Are you expecting universities and colleges to take the place of police in investigating instances of harassment and sexual misconduct?
No. We are proposing that universities and colleges should deal with reports of harassment or sexual misconduct in a way that's fair, clear and easy to understand. This should include how they deal with a disciplinary issue that may also be a criminal offence.
Universities UK and Pinsent Masons have produced helpful guidance for universities and colleges on cases of misconduct which may also be crimes.
As part of this process universities and colleges should consider signposting or referring students to the police, as well as the NHS, sexual assault referral centres or hate crime reporting centres.
How does the OfS expect universities and colleges to respond to cases where something may have happened off campus?
Universities and colleges should investigate (for example, as a disciplinary matter) complaints made in relation to any of its registered students. This would include harassment or sexual misconduct cases that have occurred off campus, including between students in privately rented student accommodation.
We would also expect universities and colleges to consider the support they need to offer to students who have experienced harassment or sexual misconduct regardless of where the incident occurred.
Can a student expect their university or college to respond if harassment or sexual misconduct occurs whilst the student is on a placement (within the UK or abroad)?
We would expect universities and colleges to be responsible for the welfare of all their registered students, regardless of the location of where they are studying. A university or college's responsibility extends to students studying on placements and on courses overseas where the university or college is the awarding body.
This is in line with paragraph 88 of our regulatory framework which states that ‘the obligations of the registered provider extend to students for whom it is the awarding body, wherever and however they study’.
What support would the OfS expect a university or college to offer to students involved in an investigatory process, including both the student(s) making the complaint and the student(s) that the complaint is about?
We are proposing that universities and colleges should ensure that all students involved in an investigatory process have equitable access to appropriate and effective support and are kept informed about the investigation as appropriate. This includes both the person(s) who made the complaint and the person(s) that the complaint is against.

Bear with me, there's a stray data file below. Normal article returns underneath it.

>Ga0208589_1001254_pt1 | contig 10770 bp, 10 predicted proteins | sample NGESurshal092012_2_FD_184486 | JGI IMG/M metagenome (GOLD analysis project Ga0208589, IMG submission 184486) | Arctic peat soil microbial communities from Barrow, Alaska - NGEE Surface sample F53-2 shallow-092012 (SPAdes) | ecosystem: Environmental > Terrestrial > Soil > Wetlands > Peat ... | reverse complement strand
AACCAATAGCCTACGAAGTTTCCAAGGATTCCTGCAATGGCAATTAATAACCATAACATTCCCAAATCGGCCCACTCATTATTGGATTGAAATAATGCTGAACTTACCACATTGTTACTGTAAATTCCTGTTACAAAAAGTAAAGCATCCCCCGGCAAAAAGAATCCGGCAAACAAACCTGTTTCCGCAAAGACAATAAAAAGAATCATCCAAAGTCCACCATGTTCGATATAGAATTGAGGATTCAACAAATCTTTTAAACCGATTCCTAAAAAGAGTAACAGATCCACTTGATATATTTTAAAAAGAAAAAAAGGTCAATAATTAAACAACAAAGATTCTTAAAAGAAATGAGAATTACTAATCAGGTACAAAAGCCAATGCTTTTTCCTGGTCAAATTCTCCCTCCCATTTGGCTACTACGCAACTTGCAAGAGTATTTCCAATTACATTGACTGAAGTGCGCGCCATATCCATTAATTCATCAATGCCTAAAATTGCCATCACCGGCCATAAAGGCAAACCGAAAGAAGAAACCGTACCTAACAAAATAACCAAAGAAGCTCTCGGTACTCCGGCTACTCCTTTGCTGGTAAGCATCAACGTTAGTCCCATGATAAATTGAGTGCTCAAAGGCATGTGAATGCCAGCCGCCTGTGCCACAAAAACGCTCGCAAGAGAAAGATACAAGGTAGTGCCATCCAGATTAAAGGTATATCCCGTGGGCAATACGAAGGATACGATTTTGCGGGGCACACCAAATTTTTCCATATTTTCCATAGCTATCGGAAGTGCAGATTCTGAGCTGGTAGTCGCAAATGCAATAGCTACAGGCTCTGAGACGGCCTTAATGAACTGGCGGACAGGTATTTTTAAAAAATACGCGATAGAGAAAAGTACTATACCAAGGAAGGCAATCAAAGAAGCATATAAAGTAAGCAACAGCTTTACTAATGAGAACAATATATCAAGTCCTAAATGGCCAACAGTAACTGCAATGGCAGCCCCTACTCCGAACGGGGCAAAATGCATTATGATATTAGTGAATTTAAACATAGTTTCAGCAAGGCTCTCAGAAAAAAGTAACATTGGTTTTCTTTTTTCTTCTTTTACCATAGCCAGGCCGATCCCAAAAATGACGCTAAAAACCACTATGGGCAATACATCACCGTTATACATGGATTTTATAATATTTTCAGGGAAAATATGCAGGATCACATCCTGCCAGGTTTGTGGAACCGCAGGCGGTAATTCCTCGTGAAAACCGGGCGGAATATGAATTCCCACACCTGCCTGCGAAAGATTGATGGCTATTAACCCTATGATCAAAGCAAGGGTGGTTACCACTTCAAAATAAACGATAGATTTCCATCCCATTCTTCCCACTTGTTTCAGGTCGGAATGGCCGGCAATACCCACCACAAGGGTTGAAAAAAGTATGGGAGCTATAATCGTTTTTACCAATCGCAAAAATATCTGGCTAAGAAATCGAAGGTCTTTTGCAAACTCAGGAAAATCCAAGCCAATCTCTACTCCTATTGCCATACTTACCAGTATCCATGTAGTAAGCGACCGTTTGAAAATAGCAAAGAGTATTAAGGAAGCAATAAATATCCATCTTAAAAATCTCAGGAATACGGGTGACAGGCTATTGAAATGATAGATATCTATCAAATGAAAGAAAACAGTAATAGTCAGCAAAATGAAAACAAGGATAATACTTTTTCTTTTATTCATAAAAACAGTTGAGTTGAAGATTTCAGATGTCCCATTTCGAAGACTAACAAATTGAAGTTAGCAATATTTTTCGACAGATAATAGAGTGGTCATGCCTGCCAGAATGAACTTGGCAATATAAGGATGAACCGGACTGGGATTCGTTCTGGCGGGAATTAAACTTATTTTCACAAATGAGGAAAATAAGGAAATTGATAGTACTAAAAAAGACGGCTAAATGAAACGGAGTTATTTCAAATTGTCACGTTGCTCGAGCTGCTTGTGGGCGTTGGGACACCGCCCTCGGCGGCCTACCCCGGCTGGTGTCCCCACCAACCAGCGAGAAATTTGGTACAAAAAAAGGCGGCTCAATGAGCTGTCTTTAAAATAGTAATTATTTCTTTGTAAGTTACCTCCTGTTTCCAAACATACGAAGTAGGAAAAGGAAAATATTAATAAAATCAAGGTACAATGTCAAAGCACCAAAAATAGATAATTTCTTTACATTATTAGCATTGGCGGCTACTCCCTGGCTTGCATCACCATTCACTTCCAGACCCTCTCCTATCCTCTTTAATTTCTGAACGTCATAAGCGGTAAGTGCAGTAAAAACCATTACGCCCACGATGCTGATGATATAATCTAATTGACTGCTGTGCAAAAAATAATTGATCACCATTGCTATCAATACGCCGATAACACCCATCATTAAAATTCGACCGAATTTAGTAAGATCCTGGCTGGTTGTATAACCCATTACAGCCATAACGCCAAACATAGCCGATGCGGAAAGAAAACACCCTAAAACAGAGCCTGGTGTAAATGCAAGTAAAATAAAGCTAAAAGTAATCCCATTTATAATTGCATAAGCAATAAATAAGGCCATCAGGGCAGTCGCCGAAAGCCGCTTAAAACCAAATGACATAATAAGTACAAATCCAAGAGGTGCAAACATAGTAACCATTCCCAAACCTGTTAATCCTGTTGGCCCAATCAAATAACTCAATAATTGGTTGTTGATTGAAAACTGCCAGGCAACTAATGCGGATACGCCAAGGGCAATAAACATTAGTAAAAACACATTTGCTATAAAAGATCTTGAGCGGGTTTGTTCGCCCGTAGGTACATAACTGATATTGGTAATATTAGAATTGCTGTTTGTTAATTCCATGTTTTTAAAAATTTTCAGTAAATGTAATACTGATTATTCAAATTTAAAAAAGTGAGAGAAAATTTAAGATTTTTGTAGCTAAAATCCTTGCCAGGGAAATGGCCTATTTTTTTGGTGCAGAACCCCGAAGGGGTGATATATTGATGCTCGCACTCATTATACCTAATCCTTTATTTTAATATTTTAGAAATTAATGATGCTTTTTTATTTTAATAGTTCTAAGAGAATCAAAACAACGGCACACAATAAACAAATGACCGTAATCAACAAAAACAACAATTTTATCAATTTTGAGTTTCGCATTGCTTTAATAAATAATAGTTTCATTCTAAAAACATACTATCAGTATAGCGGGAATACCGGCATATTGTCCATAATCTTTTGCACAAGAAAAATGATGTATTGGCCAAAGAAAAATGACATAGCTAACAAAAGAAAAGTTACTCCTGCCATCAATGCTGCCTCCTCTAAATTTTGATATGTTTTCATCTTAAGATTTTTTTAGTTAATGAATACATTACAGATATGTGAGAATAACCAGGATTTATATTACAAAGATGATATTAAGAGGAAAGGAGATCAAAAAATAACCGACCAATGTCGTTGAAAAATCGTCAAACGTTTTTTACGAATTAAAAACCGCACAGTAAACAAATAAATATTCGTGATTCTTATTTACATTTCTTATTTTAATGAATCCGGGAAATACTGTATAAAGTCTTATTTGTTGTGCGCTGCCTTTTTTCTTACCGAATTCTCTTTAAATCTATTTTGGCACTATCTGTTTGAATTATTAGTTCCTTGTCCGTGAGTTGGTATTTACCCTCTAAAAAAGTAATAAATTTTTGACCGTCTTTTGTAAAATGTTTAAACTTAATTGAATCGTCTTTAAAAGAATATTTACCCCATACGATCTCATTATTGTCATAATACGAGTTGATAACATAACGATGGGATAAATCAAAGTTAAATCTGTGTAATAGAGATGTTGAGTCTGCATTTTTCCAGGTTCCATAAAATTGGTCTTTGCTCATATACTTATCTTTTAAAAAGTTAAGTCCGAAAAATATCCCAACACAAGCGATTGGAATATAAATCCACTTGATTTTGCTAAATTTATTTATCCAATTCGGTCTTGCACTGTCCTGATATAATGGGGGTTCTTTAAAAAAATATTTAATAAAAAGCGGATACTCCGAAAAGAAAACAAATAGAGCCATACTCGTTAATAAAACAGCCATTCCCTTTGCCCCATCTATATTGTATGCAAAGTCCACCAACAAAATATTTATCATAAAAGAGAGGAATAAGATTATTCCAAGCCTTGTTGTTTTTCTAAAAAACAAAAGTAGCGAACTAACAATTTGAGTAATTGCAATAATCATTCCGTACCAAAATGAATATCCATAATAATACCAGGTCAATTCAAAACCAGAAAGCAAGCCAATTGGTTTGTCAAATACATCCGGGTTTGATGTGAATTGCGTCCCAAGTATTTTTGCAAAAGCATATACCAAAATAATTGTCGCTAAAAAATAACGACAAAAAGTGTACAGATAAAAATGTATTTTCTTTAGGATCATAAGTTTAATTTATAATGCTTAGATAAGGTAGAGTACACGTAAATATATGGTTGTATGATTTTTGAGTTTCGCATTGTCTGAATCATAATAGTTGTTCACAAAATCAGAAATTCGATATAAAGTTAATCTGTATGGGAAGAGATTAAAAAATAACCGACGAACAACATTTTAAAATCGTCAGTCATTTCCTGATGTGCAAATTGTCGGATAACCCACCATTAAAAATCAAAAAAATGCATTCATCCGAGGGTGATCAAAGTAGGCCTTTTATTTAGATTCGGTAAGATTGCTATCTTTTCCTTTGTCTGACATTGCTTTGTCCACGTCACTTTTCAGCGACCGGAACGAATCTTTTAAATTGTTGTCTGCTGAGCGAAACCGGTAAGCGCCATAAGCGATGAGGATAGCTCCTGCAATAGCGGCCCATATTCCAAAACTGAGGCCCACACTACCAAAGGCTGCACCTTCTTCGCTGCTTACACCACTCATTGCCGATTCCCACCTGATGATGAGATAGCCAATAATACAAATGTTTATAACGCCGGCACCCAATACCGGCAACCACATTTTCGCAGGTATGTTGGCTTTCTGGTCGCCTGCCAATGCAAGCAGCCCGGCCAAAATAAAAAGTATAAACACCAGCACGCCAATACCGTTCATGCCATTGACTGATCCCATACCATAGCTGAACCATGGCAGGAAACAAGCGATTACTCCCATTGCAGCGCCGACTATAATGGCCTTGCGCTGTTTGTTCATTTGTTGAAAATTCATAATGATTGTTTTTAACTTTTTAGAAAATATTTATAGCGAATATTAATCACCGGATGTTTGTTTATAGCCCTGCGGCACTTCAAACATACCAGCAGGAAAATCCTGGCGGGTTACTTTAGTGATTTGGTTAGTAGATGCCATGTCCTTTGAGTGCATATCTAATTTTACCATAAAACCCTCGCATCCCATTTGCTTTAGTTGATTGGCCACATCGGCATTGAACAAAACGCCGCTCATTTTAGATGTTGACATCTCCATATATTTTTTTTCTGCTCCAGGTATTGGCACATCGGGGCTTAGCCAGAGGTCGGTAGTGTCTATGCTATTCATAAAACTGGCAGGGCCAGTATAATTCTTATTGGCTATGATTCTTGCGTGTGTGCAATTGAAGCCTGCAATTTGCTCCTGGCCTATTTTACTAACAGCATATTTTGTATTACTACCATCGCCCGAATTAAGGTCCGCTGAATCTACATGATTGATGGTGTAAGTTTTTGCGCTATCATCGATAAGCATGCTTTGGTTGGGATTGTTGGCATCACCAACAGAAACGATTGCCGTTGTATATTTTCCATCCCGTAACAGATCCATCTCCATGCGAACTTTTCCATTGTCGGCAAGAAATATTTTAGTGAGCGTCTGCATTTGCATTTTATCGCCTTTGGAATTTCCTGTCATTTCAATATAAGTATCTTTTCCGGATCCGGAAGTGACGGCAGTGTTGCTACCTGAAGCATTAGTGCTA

We would also expect universities and colleges to consider the support they need to offer students before, during and after an investigatory process.
The type of support offered will depend on the individual and the circumstances but might include: counselling sessions, academic adjustments, ensuring the student who reported the incident and the person who the complaint is made against do not have to share residential or academic spaces, or support with options such as referring incidents to the police.
Regardless of the result of the investigatory process, universities and colleges should consider what pastoral care and extra academic support the student will need (for instance, access to counselling or wellbeing services or signposting to local support networks).
What constitutes a ‘fair and transparent’ complaints process?
When considering whether a university or college's procedures are fair, transparent and accessible to all students we propose to take account of points 5, 6 and 7 of the statement of expectations.
In broad terms, ‘fairness’ will be understood to mean that the complaint process is fit for purpose, operated in an effective and timely manner and that fair treatment and support is available for those involved.
What constitutes an ‘adequate and effective’ reporting process?
Points 5, 6 and 7 of the proposed statement of expectations outline what we would expect from an adequate and effective reporting process. These include universities and colleges having:
- policies and processes in place for students to report and disclose incidents of harassment, sexual misconduct and hate crime
- a fair, clear and accessible approach to taking action in response to reports and disclosures
- systems to ensure that students involved in an investigatory process have access to appropriate and effective support.
Universities and colleges may find it helpful to consider the effective practice in relation to the non-academic disciplinary procedures set out in the Office of the Independent Adjudicator's Good Practice Framework.